- How hurt are you – from your perspective?
We’re looking for the intangible here. How’s the pain – on a scale of 1-10? What were you able to do pre-injury and how are you limited now? This is the place where you put into your terms what the doctor put in medical terms. Your lawyer needs to know how your injuries are affecting you and your life. He or she needs to know how you describe the pain, the limitations, the effects on you.
- Missed work? Can you work?
Here’s where we start putting numbers on missed days of work and limitations on work. Your lawyer will review pay stubs and tax returns and will want to know if your doctor has placed any limitations on your work. Are you on paid leave? Do you have unpaid leave? Do you qualify for disability? This is an area that is a little more complicated than it may seem on its face. Your lawyer will be able to explain the ins and outs, but it comes down to the limitations and using your documentation to apply the numbers.
- How are your relationships with friends and family since the injury?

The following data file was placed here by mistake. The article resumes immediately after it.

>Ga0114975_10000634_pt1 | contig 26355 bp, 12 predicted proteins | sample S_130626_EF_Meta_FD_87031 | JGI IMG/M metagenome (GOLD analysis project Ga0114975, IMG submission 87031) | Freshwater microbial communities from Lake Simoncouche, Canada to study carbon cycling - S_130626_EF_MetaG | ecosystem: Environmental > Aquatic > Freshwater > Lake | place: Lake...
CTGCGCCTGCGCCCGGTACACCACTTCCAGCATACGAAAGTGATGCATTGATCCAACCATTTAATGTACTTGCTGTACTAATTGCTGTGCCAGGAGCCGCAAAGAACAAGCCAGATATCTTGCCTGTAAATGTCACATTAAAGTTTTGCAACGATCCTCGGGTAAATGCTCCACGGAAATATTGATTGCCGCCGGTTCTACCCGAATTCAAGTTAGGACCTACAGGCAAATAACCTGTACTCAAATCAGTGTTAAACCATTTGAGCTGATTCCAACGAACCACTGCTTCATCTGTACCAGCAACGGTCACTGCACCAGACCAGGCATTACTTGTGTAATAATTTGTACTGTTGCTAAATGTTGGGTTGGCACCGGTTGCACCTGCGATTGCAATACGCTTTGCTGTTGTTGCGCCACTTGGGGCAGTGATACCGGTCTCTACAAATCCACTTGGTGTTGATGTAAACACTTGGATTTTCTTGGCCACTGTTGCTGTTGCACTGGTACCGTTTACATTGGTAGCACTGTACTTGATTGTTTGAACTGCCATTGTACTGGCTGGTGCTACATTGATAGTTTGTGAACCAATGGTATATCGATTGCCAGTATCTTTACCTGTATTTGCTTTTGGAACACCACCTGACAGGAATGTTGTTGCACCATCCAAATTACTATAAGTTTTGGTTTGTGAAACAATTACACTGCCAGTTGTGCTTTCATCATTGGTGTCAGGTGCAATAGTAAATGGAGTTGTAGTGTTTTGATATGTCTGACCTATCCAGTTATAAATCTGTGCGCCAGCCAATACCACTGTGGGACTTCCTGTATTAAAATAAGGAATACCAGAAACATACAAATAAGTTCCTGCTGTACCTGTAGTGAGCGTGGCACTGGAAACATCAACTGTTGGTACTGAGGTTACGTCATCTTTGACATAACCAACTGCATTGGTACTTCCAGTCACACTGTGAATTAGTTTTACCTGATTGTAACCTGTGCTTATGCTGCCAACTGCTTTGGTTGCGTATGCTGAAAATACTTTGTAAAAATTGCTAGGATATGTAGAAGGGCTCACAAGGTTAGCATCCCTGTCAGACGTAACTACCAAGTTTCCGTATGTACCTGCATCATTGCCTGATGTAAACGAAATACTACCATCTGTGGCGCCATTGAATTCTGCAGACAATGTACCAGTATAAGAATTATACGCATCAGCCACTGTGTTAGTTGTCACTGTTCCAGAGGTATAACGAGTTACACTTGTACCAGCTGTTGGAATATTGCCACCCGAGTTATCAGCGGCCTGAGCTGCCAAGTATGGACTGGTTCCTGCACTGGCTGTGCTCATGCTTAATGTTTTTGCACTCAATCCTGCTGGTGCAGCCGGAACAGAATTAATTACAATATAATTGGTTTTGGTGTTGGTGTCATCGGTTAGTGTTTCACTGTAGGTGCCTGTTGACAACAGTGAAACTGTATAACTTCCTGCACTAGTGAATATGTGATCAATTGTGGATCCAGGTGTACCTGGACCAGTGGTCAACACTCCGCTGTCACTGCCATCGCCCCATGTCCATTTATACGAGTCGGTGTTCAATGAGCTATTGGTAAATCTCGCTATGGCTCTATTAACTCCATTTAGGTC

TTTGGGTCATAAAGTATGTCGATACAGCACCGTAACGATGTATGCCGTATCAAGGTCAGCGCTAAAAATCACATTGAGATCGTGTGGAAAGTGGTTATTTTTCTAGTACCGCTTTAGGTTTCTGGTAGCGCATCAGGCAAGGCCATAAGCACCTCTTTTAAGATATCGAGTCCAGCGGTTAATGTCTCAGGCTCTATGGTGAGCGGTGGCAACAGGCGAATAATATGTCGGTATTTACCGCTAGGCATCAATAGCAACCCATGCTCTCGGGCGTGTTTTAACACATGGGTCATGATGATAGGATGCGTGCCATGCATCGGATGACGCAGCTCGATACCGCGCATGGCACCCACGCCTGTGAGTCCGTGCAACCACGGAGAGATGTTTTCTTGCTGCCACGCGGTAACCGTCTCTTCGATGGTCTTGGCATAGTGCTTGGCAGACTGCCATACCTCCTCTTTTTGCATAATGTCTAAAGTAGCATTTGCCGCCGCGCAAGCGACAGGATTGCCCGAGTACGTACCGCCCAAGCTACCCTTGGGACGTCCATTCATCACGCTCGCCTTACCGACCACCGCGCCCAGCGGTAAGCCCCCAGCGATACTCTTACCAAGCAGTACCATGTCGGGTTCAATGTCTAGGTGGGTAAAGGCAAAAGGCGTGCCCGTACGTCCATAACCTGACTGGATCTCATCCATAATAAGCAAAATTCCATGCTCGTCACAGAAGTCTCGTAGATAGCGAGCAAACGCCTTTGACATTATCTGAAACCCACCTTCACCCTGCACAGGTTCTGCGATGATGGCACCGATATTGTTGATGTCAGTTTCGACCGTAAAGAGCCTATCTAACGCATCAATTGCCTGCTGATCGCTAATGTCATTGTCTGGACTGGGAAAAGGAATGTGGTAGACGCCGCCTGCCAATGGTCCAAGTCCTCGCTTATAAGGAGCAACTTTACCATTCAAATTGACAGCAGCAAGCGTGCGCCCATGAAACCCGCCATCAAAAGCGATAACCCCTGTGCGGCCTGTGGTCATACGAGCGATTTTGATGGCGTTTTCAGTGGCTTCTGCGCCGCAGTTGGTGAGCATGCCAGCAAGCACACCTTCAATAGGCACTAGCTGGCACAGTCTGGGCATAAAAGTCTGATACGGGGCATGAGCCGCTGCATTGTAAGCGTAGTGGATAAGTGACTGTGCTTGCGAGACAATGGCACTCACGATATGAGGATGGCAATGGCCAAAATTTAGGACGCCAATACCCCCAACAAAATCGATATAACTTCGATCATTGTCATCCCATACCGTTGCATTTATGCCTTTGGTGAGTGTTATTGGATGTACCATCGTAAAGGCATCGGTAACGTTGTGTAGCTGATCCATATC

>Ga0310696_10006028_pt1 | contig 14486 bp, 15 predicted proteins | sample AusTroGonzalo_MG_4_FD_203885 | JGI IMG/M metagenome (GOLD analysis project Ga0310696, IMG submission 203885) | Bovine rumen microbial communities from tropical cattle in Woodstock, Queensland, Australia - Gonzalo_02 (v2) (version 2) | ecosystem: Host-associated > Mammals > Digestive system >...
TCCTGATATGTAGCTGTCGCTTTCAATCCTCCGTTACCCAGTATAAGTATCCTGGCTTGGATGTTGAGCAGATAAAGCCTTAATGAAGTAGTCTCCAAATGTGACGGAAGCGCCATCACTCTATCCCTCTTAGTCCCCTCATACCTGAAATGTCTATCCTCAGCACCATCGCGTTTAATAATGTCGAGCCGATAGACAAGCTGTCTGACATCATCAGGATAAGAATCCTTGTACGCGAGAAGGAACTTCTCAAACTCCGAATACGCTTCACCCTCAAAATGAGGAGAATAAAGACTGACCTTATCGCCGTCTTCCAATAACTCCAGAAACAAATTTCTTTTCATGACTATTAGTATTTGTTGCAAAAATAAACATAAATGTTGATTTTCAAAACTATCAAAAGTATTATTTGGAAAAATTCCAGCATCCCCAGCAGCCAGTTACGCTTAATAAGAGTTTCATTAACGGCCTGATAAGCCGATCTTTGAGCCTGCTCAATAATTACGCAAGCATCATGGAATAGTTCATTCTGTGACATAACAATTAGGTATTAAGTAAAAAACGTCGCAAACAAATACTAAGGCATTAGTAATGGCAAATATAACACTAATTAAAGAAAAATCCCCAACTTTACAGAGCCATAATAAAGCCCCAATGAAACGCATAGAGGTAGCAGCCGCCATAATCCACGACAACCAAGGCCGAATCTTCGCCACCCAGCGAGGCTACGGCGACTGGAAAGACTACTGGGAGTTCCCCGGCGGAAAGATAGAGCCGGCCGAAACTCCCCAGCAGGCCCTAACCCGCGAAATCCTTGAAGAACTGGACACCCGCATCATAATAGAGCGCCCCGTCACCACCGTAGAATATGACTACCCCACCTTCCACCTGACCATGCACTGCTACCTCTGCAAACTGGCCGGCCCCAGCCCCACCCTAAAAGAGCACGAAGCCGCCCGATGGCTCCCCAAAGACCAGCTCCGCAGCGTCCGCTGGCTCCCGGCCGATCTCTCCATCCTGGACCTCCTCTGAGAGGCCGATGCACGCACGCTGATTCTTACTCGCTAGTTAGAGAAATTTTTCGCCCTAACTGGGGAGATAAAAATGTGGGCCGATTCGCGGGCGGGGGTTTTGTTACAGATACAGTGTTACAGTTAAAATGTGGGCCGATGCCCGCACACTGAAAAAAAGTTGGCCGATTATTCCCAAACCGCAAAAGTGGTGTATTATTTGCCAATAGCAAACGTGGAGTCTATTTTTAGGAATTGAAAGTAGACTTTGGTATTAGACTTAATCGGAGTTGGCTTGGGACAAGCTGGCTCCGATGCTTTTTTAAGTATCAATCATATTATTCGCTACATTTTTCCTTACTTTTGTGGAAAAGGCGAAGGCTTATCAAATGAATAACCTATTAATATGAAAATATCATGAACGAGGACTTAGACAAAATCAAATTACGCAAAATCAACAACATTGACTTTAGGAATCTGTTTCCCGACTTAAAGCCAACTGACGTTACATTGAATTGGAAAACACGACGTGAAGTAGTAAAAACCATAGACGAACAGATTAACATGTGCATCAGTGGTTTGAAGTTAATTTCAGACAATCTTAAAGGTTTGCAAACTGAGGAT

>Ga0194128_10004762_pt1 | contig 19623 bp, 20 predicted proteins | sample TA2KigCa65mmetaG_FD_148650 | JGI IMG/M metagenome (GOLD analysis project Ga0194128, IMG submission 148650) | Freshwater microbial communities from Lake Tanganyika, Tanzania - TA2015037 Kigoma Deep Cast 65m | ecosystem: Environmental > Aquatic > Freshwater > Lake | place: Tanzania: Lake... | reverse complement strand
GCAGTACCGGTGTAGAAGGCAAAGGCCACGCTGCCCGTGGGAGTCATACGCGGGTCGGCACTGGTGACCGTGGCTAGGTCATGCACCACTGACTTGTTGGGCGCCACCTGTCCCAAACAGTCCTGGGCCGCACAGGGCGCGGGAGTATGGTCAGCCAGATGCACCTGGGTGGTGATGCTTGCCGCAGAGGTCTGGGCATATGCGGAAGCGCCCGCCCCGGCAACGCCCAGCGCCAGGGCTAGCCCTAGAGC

This is more of a special damage, but the law, in certain circumstances, allows for what’s called “loss of consortium.” Essentially, these damages are fact-sensitive, but it comes down to what the injury has done to your closest relationships – namely your husband or wife. It is a very sensitive and personal subject but can be easily overlooked in valuing your case.
- Do we have punitive damages?
Many times, when the internet tells you a number with many zeros, it is because the person or entity that caused the injury did it not with negligent actions, but with something more reckless and intentional. The Court has to allow these based on the facts, but if they do, the jury can grant them. To be VERY clear, these types of damages are extremely rare – most likely, these will not be applicable in your case, but make sure to address them with your attorney.